Currently city and school districts can raise taxes 8% a year without voter approval.
This new bill, passed by the Texas Senate, and now heads to the House, would limit the increase to 2.5% per year.
AUSTIN — Legislation that would slow property tax increases for home and business owners cleared the Texas Senate on Monday, after the sole Republican opponent of the bill stepped aside to allow the vote.
The vote was a victory for Lt. Gov. Dan Patrick, a longtime proponent of property tax relief and champion of the Senate bill. He was again pitted against his political foil, Amarillo Sen. Kel Seliger, the only Republican who openly opposes the bill. Seliger held it up for weeks before changing his mind Monday morning and voting to allow the debate to proceed.
"Today is a historic day," Patrick said after the vote. "We heard a lot of comments from the floor ... from those in opposition who were concerned about cities and counties and their budgets. We're concerned about the people's budget — that's what we're concerned about."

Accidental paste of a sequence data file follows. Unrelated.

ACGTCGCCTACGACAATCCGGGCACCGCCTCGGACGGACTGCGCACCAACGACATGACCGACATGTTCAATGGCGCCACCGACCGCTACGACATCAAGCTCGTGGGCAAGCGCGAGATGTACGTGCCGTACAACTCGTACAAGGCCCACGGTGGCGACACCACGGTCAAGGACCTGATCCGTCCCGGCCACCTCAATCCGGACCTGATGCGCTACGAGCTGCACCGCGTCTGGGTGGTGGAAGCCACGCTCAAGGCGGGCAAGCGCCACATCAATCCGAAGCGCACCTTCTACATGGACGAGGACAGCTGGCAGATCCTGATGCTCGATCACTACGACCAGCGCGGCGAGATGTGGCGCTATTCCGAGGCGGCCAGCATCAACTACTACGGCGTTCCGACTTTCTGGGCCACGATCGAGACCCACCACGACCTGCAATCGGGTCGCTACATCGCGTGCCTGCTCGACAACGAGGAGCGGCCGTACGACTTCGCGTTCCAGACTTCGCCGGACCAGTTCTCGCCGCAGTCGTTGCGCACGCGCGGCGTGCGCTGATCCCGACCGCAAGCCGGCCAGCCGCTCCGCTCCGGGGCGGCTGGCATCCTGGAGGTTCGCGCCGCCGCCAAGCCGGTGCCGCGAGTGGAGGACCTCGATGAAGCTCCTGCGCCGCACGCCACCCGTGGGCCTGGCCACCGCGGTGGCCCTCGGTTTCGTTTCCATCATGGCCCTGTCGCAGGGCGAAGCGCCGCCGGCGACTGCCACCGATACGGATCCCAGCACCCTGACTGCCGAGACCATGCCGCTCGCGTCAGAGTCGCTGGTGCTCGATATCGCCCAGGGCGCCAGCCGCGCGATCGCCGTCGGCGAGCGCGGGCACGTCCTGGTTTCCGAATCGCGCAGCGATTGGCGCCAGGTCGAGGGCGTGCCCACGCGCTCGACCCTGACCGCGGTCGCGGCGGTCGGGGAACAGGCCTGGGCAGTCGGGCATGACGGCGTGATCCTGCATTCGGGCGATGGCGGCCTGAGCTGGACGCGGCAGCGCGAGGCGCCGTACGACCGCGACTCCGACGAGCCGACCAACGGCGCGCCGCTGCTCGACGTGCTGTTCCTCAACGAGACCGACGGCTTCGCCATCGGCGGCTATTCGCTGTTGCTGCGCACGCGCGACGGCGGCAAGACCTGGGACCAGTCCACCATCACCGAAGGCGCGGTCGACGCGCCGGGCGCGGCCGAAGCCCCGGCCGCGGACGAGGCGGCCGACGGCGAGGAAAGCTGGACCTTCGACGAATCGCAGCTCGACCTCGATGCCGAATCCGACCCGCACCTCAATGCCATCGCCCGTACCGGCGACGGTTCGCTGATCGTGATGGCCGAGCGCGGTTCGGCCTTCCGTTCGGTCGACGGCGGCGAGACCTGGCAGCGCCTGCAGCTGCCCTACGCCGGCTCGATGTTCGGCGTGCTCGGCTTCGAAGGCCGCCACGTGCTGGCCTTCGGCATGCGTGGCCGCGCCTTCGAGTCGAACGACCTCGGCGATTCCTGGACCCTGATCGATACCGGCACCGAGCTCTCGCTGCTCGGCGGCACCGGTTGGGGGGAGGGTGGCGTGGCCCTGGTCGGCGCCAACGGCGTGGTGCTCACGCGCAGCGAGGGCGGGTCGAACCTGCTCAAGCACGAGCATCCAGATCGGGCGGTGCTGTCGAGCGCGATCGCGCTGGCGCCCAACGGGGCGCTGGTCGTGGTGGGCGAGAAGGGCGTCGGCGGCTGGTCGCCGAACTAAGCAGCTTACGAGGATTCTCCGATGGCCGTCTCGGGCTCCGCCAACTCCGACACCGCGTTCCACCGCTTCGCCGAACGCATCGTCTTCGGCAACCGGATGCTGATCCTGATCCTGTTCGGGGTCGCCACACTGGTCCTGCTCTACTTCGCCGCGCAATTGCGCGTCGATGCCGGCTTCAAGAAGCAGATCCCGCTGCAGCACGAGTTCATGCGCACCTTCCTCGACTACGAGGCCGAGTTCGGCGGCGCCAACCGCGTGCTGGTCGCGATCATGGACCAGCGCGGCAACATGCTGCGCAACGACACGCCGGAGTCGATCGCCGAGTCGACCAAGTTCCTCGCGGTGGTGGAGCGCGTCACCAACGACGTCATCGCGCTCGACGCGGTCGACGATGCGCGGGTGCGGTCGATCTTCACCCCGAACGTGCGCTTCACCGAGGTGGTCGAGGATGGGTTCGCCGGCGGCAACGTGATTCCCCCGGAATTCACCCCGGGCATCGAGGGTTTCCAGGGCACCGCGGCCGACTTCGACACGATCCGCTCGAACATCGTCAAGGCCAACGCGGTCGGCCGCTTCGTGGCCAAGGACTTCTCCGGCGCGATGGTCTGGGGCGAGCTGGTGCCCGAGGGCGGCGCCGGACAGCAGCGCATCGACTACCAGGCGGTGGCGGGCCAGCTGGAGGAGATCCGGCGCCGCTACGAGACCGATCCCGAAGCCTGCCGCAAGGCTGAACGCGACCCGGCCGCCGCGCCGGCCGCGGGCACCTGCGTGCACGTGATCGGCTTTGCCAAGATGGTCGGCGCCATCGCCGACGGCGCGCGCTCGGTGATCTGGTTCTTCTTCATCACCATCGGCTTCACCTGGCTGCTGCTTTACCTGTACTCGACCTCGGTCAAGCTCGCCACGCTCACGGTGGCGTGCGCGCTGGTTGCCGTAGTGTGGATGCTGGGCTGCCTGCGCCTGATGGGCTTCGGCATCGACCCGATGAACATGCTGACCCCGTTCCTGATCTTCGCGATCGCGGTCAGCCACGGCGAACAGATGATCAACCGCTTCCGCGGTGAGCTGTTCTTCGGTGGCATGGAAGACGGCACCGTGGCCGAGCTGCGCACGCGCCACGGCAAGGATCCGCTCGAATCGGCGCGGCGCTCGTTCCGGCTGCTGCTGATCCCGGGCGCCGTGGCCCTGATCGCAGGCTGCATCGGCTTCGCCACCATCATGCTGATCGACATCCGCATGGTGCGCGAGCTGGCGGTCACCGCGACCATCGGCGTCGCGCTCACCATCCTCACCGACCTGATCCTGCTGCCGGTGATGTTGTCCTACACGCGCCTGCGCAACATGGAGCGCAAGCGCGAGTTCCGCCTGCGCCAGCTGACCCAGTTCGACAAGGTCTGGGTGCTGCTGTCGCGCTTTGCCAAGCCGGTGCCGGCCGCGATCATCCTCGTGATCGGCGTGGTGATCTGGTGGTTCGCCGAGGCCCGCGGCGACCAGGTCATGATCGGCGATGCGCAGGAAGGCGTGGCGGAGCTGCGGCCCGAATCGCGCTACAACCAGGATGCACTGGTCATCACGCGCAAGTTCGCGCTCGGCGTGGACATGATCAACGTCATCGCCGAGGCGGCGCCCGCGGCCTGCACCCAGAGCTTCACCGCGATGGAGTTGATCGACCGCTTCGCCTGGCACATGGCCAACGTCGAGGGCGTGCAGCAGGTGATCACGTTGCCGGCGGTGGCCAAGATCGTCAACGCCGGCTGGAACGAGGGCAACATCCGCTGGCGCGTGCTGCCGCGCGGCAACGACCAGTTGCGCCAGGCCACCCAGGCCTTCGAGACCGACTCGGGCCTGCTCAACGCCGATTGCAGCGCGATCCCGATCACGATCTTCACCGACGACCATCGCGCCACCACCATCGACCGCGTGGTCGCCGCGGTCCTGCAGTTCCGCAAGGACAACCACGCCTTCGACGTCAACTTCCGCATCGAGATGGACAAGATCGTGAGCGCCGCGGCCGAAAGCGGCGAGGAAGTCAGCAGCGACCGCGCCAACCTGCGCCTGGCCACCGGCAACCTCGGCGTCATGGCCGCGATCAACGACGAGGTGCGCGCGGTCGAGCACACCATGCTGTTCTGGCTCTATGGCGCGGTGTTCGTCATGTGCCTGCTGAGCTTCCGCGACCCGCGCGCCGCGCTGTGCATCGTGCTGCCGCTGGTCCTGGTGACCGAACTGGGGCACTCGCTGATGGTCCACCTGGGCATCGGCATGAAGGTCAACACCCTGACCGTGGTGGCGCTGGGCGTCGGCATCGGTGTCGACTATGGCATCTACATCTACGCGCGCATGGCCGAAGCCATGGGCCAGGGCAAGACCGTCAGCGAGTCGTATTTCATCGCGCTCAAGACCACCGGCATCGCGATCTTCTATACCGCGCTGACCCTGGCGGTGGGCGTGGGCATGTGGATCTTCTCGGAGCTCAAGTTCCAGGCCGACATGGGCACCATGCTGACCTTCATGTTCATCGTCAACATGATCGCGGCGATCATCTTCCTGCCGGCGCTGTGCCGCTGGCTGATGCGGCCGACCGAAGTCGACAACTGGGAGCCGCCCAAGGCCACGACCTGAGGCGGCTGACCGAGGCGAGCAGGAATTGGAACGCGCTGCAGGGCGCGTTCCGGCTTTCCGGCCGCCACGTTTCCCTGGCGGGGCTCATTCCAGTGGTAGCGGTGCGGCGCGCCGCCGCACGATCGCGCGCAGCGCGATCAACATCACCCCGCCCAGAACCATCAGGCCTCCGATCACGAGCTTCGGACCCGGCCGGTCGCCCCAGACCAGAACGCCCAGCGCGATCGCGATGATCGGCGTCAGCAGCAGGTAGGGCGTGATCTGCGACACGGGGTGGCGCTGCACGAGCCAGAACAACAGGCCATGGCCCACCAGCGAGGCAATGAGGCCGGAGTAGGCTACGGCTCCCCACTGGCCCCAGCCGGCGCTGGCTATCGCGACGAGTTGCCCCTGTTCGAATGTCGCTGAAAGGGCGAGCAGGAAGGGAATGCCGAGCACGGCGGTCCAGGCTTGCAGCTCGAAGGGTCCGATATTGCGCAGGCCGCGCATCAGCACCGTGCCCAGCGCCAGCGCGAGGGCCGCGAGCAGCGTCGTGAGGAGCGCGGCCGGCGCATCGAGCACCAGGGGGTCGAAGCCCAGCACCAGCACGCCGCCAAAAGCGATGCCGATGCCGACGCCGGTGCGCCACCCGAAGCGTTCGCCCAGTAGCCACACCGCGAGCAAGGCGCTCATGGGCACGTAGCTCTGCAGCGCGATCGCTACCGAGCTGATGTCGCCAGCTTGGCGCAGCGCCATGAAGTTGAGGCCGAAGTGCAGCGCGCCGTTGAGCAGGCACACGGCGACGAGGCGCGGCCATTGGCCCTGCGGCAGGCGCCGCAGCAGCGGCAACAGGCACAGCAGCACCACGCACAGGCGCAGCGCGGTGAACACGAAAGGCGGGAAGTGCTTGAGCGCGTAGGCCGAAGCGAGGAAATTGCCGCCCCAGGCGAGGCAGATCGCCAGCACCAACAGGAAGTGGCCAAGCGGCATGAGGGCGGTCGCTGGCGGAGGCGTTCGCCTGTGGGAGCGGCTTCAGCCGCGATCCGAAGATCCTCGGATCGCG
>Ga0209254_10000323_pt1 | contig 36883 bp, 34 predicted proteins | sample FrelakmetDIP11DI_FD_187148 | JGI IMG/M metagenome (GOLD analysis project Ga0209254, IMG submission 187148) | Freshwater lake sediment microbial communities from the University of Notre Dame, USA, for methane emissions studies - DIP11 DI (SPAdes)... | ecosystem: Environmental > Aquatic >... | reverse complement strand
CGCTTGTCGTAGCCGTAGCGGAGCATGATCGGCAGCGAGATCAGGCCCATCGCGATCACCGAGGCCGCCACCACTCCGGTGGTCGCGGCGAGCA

Senate Bill 2 passed 18-12 with Seliger joining the Democrats in opposition. One senator, Brownsville Democrat Eddie Lucio, was present but did not vote. The bill will be debated in the Texas House, which has written its own version of the priority legislation, a week from Wednesday.
Authored by Houston Republican Sen. Paul Bettencourt, a former tax assessor-collector, SB2 would slow property tax growth by limiting how much revenue local governments and school districts can collect each year. It would not make tax bills smaller.
SB2, which was changed on the Senate floor Monday, caps property tax revenue growth for counties, cities and special taxing districts at 3.5% a year, up from 2.5% in the original version. School districts would stay capped at 2.5% a year; however, they are getting a boost of new funding under separate legislation this session.
The cap could be exceeded if taxing districts hold elections and voters approve the increase. Currently, local governments can increase property tax revenue by up to 8% a year without an election.